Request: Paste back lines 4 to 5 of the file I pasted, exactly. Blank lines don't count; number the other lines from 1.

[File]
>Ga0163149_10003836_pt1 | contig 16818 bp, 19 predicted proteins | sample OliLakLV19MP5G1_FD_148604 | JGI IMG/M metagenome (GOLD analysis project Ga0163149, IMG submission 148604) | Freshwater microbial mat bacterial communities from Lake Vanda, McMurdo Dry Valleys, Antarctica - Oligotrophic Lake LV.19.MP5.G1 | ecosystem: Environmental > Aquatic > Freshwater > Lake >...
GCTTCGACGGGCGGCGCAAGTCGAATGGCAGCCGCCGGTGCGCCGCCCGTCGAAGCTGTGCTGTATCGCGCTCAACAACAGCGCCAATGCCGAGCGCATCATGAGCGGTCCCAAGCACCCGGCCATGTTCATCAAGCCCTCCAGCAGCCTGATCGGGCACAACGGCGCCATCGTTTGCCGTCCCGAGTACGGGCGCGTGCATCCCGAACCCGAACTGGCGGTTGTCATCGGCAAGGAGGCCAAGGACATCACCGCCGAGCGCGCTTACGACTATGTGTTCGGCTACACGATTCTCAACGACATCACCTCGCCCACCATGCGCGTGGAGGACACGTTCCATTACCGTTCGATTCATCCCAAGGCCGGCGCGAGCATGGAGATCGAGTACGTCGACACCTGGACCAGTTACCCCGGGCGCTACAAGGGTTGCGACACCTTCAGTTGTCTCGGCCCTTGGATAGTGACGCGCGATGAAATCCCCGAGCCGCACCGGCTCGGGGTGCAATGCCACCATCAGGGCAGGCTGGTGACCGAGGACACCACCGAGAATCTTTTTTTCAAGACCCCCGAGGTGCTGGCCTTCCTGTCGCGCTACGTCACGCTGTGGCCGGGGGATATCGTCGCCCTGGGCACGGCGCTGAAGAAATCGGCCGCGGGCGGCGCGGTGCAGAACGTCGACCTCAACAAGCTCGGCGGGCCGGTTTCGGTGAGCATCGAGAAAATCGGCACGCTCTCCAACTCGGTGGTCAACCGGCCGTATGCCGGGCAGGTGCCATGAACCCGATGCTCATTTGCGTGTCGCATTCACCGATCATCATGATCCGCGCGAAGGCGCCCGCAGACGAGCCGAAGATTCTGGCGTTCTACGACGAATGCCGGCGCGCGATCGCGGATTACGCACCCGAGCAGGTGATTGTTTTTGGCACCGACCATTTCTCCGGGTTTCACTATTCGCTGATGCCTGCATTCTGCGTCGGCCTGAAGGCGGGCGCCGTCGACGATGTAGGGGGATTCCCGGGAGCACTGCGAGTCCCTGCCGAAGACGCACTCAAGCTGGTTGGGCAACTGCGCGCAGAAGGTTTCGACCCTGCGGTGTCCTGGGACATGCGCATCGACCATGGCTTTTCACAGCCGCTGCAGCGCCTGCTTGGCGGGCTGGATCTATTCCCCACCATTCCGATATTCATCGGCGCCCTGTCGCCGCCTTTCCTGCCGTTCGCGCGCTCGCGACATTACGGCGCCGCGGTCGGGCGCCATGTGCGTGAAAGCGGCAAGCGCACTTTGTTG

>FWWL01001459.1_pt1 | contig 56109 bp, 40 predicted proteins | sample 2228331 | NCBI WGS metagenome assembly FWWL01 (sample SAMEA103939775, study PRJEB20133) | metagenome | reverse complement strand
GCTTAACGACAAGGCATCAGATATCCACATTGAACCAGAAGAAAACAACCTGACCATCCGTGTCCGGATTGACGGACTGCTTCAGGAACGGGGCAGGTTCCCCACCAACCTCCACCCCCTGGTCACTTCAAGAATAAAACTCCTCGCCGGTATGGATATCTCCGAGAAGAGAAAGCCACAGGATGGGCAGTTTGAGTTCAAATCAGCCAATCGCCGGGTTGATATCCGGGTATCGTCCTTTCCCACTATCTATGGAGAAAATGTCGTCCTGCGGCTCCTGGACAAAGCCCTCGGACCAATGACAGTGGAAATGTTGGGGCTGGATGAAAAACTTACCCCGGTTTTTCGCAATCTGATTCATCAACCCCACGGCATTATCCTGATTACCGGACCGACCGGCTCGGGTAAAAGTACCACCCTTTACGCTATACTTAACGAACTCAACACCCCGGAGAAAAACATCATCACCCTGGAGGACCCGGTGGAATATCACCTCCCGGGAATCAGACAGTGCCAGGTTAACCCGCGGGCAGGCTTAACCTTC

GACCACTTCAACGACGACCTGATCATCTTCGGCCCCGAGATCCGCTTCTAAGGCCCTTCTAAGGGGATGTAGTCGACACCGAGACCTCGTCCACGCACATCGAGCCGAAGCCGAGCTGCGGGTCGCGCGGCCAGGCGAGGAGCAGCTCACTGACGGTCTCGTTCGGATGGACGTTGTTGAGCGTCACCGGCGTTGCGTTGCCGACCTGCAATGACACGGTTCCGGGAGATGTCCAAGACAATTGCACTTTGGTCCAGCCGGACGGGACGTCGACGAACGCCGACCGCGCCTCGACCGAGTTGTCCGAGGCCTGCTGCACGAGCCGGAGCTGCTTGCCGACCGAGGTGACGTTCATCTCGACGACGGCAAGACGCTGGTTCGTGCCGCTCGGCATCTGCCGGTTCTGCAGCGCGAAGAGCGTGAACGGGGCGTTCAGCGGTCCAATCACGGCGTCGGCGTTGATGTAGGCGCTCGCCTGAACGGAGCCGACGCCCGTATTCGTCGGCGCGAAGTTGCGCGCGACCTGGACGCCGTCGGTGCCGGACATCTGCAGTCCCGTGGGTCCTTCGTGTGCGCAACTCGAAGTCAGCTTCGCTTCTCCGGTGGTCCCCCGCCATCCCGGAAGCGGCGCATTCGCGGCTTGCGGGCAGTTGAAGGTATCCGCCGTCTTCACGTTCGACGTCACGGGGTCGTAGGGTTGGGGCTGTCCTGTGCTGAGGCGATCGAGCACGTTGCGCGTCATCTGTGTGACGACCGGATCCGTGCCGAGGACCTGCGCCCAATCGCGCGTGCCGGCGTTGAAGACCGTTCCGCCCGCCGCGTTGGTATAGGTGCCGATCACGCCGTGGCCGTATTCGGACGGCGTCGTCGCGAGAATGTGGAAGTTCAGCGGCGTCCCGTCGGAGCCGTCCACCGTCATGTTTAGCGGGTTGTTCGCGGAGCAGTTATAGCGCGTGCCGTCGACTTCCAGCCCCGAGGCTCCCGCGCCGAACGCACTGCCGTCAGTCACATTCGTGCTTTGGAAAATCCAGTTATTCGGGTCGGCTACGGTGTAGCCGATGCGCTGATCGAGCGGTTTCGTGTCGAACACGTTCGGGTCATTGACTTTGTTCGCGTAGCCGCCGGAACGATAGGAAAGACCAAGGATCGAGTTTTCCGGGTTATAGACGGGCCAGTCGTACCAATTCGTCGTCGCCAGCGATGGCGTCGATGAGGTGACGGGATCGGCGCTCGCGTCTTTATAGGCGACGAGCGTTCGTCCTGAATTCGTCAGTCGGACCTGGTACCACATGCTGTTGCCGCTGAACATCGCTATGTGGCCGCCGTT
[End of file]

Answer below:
GCTTAACGACAAGGCATCAGATATCCACATTGAACCAGAAGAAAACAACCTGACCATCCGTGTCCGGATTGACGGACTGCTTCAGGAACGGGGCAGGTTCCCCACCAACCTCCACCCCCTGGTCACTTCAAGAATAAAACTCCTCGCCGGTATGGATATCTCCGAGAAGAGAAAGCCACAGGATGGGCAGTTTGAGTTCAAATCAGCCAATCGCCGGGTTGATATCCGGGTATCGTCCTTTCCCACTATCTATGGAGAAAATGTCGTCCTGCGGCTCCTGGACAAAGCCCTCGGACCAATGACAGTGGAAATGTTGGGGCTGGATGAAAAACTTACCCCGGTTTTTCGCAATCTGATTCATCAACCCCACGGCATTATCCTGATTACCGGACCGACCGGCTCGGGTAAAAGTACCACCCTTTACGCTATACTTAACGAACTCAACACCCCGGAGAAAAACATCATCACCCTGGAGGACCCGGTGGAATATCACCTCCCGGGAATCAGACAGTGCCAGGTTAACCCGCGGGCAGGCTTAACCTTC

GACCACTTCAACGACGACCTGATCATCTTCGGCCCCGAGATCCGCTTCTAAGGCCCTTCTAAGGGGATGTAGTCGACACCGAGACCTCGTCCACGCACATCGAGCCGAAGCCGAGCTGCGGGTCGCGCGGCCAGGCGAGGAGCAGCTCACTGACGGTCTCGTTCGGATGGACGTTGTTGAGCGTCACCGGCGTTGCGTTGCCGACCTGCAATGACACGGTTCCGGGAGATGTCCAAGACAATTGCACTTTGGTCCAGCCGGACGGGACGTCGACGAACGCCGACCGCGCCTCGACCGAGTTGTCCGAGGCCTGCTGCACGAGCCGGAGCTGCTTGCCGACCGAGGTGACGTTCATCTCGACGACGGCAAGACGCTGGTTCGTGCCGCTCGGCATCTGCCGGTTCTGCAGCGCGAAGAGCGTGAACGGGGCGTTCAGCGGTCCAATCACGGCGTCGGCGTTGATGTAGGCGCTCGCCTGAACGGAGCCGACGCCCGTATTCGTCGGCGCGAAGTTGCGCGCGACCTGGACGCCGTCGGTGCCGGACATCTGCAGTCCCGTGGGTCCTTCGTGTGCGCAACTCGAAGTCAGCTTCGCTTCTCCGGTGGTCCCCCGCCATCCCGGAAGCGGCGCATTCGCGGCTTGCGGGCAGTTGAAGGTATCCGCCGTCTTCACGTTCGACGTCACGGGGTCGTAGGGTTGGGGCTGTCCTGTGCTGAGGCGATCGAGCACGTTGCGCGTCATCTGTGTGACGACCGGATCCGTGCCGAGGACCTGCGCCCAATCGCGCGTGCCGGCGTTGAAGACCGTTCCGCCCGCCGCGTTGGTATAGGTGCCGATCACGCCGTGGCCGTATTCGGACGGCGTCGTCGCGAGAATGTGGAAGTTCAGCGGCGTCCCGTCGGAGCCGTCCACCGTCATGTTTAGCGGGTTGTTCGCGGAGCAGTTATAGCGCGTGCCGTCGACTTCCAGCCCCGAGGCTCCCGCGCCGAACGCACTGCCGTCAGTCACATTCGTGCTTTGGAAAATCCAGTTATTCGGGTCGGCTACGGTGTAGCCGATGCGCTGATCGAGCGGTTTCGTGTCGAACACGTTCGGGTCATTGACTTTGTTCGCGTAGCCGCCGGAACGATAGGAAAGACCAAGGATCGAGTTTTCCGGGTTATAGACGGGCCAGTCGTACCAATTCGTCGTCGCCAGCGATGGCGTCGATGAGGTGACGGGATCGGCGCTCGCGTCTTTATAGGCGACGAGCGTTCGTCCTGAATTCGTCAGTCGGACCTGGTACCACATGCTGTTGCCGCTGAACATCGCTATGTGGCCGCCGTT